There is lot of press these days about marijuana becoming more widely accepted. However, you should be aware that marijuana use can have a very negative impact on your career. Employers can legally refuse to hire people who test positive for marijuana use. Many employers require drug tests for prospective employees, some use random drug tests on current employees. Since these tests can detect marijuana in your system for up to a month after using it, you basically need to not use it – even on your own time. I am writing about this topic because it has recently cut short the career of a promising student. He graduated and got a job in the field working with a good company. He was excited to get the job, and the company was happy to have him. He seemed to be working out – everyone was happy. Then he failed the drug test. End of job. The student really needed the job. The company was disappointed because they needed the help. However, they can’t afford to keep him. Their insurance won’t allow it. This is not just about someone’s idea of morals or right and wrong, it is about common sense. People who are not in full command of all their mental faculties should not be working around high voltages, driving, using torches, or any number of other potentially dangerous things air conditioning techs must do. There may be some companies that are OK with drug use – generally speaking these are not good places to work. First, they know you can’t get a job elsewhere, so the pay is low. Second, do you really want to work in a potentially dangerous field around a bunch of people who may not be fully conscious? Even if you don’t blow yourself up while you are high, the guy next to you might. If you want a full, productive career – stay clean.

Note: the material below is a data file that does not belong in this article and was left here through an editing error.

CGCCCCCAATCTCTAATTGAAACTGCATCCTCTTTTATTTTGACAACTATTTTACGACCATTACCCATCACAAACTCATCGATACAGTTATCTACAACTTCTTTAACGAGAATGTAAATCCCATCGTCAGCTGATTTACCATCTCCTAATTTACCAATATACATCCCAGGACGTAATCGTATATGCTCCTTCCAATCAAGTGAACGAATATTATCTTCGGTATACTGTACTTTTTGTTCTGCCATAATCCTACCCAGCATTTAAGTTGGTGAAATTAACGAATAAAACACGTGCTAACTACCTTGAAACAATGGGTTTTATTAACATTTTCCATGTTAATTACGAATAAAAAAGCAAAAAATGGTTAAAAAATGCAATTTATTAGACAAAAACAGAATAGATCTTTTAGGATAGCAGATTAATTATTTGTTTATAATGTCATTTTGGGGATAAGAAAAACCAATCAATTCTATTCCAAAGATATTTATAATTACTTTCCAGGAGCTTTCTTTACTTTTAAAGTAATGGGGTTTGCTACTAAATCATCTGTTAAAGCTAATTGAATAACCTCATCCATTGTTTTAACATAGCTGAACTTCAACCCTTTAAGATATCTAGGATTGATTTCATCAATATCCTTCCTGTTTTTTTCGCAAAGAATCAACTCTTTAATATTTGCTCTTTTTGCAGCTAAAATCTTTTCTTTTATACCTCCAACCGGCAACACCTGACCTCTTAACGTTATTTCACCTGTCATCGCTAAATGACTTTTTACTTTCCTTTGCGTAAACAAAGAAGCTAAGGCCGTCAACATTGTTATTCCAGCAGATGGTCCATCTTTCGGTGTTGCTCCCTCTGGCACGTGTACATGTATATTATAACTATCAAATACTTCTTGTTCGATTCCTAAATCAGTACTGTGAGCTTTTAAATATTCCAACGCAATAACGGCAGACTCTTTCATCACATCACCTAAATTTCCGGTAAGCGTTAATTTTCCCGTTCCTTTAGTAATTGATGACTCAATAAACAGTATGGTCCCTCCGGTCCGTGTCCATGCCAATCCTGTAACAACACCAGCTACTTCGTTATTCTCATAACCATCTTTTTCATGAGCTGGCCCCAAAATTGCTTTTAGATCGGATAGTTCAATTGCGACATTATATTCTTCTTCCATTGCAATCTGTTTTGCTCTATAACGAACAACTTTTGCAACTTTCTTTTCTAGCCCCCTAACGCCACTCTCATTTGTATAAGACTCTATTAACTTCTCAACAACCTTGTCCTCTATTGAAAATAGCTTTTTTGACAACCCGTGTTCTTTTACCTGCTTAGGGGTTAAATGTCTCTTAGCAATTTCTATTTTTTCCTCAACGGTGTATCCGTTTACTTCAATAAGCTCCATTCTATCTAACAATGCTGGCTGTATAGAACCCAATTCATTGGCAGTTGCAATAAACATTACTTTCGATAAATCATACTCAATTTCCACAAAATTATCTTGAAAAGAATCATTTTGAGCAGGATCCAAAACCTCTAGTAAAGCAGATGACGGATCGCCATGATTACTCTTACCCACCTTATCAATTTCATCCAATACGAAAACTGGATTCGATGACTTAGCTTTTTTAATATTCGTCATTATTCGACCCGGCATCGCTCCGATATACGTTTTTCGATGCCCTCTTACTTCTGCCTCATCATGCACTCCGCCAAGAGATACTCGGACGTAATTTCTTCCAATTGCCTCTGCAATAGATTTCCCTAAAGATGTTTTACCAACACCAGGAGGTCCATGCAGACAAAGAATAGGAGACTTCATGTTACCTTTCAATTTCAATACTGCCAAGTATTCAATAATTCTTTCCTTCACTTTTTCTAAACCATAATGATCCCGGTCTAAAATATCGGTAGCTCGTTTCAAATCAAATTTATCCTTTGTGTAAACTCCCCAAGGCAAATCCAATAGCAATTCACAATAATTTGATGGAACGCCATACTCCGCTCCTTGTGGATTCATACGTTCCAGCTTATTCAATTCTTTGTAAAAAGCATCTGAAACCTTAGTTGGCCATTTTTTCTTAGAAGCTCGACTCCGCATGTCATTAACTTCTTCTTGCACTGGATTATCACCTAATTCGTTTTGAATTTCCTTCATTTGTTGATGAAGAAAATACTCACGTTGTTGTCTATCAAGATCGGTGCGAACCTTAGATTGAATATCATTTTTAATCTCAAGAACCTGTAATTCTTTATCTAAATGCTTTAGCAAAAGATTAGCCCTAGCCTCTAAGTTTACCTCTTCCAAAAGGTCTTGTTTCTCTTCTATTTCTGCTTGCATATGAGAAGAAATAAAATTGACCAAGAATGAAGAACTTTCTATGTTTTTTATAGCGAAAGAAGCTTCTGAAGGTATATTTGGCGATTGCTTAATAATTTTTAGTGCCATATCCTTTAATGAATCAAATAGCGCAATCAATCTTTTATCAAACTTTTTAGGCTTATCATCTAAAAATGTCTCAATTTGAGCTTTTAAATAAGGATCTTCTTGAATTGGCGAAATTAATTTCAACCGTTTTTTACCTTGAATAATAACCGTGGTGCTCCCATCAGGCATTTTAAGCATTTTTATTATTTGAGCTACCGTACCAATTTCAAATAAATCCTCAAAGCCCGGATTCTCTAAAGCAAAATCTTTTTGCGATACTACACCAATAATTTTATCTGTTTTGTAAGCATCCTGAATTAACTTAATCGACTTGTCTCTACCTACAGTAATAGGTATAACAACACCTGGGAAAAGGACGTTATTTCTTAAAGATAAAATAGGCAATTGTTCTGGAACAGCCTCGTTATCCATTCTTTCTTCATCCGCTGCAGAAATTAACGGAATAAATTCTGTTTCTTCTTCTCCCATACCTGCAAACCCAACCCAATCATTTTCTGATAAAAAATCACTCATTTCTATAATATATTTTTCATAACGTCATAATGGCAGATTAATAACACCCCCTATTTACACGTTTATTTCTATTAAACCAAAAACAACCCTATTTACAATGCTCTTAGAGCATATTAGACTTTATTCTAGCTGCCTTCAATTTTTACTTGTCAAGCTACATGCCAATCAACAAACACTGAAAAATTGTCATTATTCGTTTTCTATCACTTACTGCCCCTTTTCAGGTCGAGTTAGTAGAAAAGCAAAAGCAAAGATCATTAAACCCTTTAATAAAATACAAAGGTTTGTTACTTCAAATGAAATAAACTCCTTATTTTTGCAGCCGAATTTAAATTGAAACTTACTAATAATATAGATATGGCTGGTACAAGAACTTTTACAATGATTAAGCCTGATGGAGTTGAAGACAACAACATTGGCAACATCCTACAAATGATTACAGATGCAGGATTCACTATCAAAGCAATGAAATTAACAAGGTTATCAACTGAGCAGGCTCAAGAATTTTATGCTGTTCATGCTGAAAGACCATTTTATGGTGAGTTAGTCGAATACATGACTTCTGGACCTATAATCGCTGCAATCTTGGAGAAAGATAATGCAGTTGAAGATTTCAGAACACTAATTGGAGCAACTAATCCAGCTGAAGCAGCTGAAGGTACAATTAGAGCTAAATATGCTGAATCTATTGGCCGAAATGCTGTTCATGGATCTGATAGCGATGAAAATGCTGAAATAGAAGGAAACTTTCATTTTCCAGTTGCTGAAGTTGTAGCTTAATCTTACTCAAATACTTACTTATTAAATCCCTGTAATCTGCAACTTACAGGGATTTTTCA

Saturday, May 2, 2015

Mission HVAC


Shuretape has launched an initiative to follow three students at Athens Technical College through their studies in the Air Conditioning Technology Program. To support the students, Shurtape is challenging them each to a series of missions. They complete the mission and report their findings on the Shurtape blog. They have chosen three students with different backgrounds and different ages: Matt Morris, Daniel Buth, and Josue Treo. By following these three students’ blog postings, you can gain some perspective on what it is like to be an HVAC student preparing to enter this profession. They receive a new mission every month. The best way to find out more about these three outstanding students and their mission is look at the Shurtape blog http://www.shurtape.com/blog